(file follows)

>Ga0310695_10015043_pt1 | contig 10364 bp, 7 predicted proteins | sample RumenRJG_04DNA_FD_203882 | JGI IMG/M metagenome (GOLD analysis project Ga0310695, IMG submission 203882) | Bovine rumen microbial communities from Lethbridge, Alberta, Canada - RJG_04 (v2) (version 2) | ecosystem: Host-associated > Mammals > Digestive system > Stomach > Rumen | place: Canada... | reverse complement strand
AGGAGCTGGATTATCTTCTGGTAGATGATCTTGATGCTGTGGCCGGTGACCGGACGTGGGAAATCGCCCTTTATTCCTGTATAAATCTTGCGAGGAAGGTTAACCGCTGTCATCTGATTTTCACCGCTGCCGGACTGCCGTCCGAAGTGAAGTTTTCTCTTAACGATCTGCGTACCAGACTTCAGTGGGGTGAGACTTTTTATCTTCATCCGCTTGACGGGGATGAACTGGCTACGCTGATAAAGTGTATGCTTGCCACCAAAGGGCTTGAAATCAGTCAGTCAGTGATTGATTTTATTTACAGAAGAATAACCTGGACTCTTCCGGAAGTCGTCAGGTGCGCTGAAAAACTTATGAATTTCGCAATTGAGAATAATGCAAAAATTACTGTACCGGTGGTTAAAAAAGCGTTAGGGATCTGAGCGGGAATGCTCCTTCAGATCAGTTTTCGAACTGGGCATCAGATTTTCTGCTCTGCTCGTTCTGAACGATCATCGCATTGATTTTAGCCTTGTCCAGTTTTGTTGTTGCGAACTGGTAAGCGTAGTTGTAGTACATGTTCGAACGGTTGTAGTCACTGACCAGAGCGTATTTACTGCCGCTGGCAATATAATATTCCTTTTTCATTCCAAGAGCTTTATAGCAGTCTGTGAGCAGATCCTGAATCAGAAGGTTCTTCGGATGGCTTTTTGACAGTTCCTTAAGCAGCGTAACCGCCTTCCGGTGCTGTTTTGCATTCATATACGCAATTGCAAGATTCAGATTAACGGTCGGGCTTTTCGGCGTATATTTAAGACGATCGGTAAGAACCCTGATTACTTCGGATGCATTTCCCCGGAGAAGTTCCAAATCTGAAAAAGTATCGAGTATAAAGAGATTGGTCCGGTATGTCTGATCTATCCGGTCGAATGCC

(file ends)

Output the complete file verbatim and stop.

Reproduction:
>Ga0310695_10015043_pt1 | contig 10364 bp, 7 predicted proteins | sample RumenRJG_04DNA_FD_203882 | JGI IMG/M metagenome (GOLD analysis project Ga0310695, IMG submission 203882) | Bovine rumen microbial communities from Lethbridge, Alberta, Canada - RJG_04 (v2) (version 2) | ecosystem: Host-associated > Mammals > Digestive system > Stomach > Rumen | place: Canada... | reverse complement strand
AGGAGCTGGATTATCTTCTGGTAGATGATCTTGATGCTGTGGCCGGTGACCGGACGTGGGAAATCGCCCTTTATTCCTGTATAAATCTTGCGAGGAAGGTTAACCGCTGTCATCTGATTTTCACCGCTGCCGGACTGCCGTCCGAAGTGAAGTTTTCTCTTAACGATCTGCGTACCAGACTTCAGTGGGGTGAGACTTTTTATCTTCATCCGCTTGACGGGGATGAACTGGCTACGCTGATAAAGTGTATGCTTGCCACCAAAGGGCTTGAAATCAGTCAGTCAGTGATTGATTTTATTTACAGAAGAATAACCTGGACTCTTCCGGAAGTCGTCAGGTGCGCTGAAAAACTTATGAATTTCGCAATTGAGAATAATGCAAAAATTACTGTACCGGTGGTTAAAAAAGCGTTAGGGATCTGAGCGGGAATGCTCCTTCAGATCAGTTTTCGAACTGGGCATCAGATTTTCTGCTCTGCTCGTTCTGAACGATCATCGCATTGATTTTAGCCTTGTCCAGTTTTGTTGTTGCGAACTGGTAAGCGTAGTTGTAGTACATGTTCGAACGGTTGTAGTCACTGACCAGAGCGTATTTACTGCCGCTGGCAATATAATATTCCTTTTTCATTCCAAGAGCTTTATAGCAGTCTGTGAGCAGATCCTGAATCAGAAGGTTCTTCGGATGGCTTTTTGACAGTTCCTTAAGCAGCGTAACCGCCTTCCGGTGCTGTTTTGCATTCATATACGCAATTGCAAGATTCAGATTAACGGTCGGGCTTTTCGGCGTATATTTAAGACGATCGGTAAGAACCCTGATTACTTCGGATGCATTTCCCCGGAGAAGTTCCAAATCTGAAAAAGTATCGAGTATAAAGAGATTGGTCCGGTATGTCTGATCTATCCGGTCGAATGCC